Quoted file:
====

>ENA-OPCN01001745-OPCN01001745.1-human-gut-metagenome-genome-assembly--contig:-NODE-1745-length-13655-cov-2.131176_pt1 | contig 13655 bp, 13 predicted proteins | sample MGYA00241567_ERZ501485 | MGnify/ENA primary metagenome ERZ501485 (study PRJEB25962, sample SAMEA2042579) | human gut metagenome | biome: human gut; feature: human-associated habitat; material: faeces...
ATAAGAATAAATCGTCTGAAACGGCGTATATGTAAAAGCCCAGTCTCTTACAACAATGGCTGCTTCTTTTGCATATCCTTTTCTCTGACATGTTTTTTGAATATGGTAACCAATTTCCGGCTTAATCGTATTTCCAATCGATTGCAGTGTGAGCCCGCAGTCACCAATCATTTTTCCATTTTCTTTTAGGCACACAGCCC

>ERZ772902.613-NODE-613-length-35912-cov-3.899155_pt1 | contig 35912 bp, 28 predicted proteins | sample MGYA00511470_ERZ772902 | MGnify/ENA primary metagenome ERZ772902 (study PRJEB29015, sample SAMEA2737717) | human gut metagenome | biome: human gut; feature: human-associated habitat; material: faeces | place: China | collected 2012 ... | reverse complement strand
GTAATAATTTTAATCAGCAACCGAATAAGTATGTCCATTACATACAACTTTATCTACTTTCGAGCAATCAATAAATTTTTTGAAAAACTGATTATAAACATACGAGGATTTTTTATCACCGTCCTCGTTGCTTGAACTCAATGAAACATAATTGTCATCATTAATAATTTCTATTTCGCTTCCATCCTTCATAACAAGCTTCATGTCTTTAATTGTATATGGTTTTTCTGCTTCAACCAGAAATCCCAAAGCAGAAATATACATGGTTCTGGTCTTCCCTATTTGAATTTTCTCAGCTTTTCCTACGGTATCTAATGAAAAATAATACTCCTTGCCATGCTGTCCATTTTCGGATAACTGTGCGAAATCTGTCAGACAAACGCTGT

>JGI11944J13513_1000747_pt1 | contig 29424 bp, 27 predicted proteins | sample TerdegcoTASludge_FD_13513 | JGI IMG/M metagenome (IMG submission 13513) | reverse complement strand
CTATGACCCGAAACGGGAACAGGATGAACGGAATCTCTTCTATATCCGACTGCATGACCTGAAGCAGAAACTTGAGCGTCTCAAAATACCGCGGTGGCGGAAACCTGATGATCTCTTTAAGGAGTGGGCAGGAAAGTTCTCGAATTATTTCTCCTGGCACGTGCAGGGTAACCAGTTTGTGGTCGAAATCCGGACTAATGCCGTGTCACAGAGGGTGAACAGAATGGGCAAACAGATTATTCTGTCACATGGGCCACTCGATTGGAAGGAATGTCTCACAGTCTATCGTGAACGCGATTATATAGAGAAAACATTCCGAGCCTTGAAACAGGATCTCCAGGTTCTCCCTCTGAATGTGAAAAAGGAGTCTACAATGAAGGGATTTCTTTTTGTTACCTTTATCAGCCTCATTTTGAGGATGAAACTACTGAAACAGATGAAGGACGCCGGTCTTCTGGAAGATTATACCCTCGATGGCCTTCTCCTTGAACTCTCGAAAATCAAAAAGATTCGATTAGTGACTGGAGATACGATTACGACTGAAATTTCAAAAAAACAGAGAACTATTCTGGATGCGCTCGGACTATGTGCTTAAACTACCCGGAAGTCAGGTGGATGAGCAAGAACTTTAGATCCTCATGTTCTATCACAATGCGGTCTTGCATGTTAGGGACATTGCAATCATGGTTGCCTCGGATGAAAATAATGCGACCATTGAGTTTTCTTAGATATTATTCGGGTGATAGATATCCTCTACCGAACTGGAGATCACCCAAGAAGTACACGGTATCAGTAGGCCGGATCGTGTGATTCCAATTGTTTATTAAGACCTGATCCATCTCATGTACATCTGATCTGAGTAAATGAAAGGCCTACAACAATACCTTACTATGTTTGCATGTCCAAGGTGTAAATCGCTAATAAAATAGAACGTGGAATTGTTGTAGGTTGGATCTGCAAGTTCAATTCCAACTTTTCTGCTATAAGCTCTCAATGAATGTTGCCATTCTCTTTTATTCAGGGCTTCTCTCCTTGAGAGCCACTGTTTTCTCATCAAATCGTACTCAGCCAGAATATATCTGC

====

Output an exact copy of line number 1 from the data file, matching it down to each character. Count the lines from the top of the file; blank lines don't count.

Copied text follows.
>ENA-OPCN01001745-OPCN01001745.1-human-gut-metagenome-genome-assembly--contig:-NODE-1745-length-13655-cov-2.131176_pt1 | contig 13655 bp, 13 predicted proteins | sample MGYA00241567_ERZ501485 | MGnify/ENA primary metagenome ERZ501485 (study PRJEB25962, sample SAMEA2042579) | human gut metagenome | biome: human gut; feature: human-associated habitat; material: faeces...